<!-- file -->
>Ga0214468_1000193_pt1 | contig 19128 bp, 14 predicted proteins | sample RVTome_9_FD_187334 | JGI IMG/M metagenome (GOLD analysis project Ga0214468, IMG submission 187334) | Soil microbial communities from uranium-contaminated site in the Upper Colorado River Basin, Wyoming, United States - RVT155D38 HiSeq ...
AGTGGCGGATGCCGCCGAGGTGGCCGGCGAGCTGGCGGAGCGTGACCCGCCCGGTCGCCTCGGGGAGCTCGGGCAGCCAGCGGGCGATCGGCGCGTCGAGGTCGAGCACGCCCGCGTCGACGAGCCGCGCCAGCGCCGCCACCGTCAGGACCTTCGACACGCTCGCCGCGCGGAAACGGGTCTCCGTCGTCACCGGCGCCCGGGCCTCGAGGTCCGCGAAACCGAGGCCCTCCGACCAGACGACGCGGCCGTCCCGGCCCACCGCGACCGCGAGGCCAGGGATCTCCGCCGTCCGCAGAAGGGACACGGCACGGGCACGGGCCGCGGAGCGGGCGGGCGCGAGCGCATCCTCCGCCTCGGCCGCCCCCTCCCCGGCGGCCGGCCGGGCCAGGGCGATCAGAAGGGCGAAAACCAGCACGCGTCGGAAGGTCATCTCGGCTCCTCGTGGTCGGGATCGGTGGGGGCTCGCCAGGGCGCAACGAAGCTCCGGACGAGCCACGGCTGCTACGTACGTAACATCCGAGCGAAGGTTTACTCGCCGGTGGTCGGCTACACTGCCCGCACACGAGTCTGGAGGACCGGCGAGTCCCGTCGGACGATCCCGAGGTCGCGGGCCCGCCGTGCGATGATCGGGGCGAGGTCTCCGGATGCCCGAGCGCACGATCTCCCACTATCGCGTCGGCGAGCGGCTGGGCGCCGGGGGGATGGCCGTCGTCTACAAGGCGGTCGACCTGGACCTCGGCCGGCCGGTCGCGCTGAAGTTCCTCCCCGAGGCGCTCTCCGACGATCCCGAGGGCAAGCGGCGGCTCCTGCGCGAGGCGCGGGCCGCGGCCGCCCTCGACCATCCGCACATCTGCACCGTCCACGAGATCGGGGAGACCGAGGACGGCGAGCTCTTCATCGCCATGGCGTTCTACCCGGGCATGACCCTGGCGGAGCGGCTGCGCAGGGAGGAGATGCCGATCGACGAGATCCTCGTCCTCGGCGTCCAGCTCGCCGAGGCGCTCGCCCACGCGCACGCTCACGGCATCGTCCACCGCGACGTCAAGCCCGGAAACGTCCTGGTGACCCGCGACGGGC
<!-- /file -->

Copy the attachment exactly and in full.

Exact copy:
>Ga0214468_1000193_pt1 | contig 19128 bp, 14 predicted proteins | sample RVTome_9_FD_187334 | JGI IMG/M metagenome (GOLD analysis project Ga0214468, IMG submission 187334) | Soil microbial communities from uranium-contaminated site in the Upper Colorado River Basin, Wyoming, United States - RVT155D38 HiSeq ...
AGTGGCGGATGCCGCCGAGGTGGCCGGCGAGCTGGCGGAGCGTGACCCGCCCGGTCGCCTCGGGGAGCTCGGGCAGCCAGCGGGCGATCGGCGCGTCGAGGTCGAGCACGCCCGCGTCGACGAGCCGCGCCAGCGCCGCCACCGTCAGGACCTTCGACACGCTCGCCGCGCGGAAACGGGTCTCCGTCGTCACCGGCGCCCGGGCCTCGAGGTCCGCGAAACCGAGGCCCTCCGACCAGACGACGCGGCCGTCCCGGCCCACCGCGACCGCGAGGCCAGGGATCTCCGCCGTCCGCAGAAGGGACACGGCACGGGCACGGGCCGCGGAGCGGGCGGGCGCGAGCGCATCCTCCGCCTCGGCCGCCCCCTCCCCGGCGGCCGGCCGGGCCAGGGCGATCAGAAGGGCGAAAACCAGCACGCGTCGGAAGGTCATCTCGGCTCCTCGTGGTCGGGATCGGTGGGGGCTCGCCAGGGCGCAACGAAGCTCCGGACGAGCCACGGCTGCTACGTACGTAACATCCGAGCGAAGGTTTACTCGCCGGTGGTCGGCTACACTGCCCGCACACGAGTCTGGAGGACCGGCGAGTCCCGTCGGACGATCCCGAGGTCGCGGGCCCGCCGTGCGATGATCGGGGCGAGGTCTCCGGATGCCCGAGCGCACGATCTCCCACTATCGCGTCGGCGAGCGGCTGGGCGCCGGGGGGATGGCCGTCGTCTACAAGGCGGTCGACCTGGACCTCGGCCGGCCGGTCGCGCTGAAGTTCCTCCCCGAGGCGCTCTCCGACGATCCCGAGGGCAAGCGGCGGCTCCTGCGCGAGGCGCGGGCCGCGGCCGCCCTCGACCATCCGCACATCTGCACCGTCCACGAGATCGGGGAGACCGAGGACGGCGAGCTCTTCATCGCCATGGCGTTCTACCCGGGCATGACCCTGGCGGAGCGGCTGCGCAGGGAGGAGATGCCGATCGACGAGATCCTCGTCCTCGGCGTCCAGCTCGCCGAGGCGCTCGCCCACGCGCACGCTCACGGCATCGTCCACCGCGACGTCAAGCCCGGAAACGTCCTGGTGACCCGCGACGGGC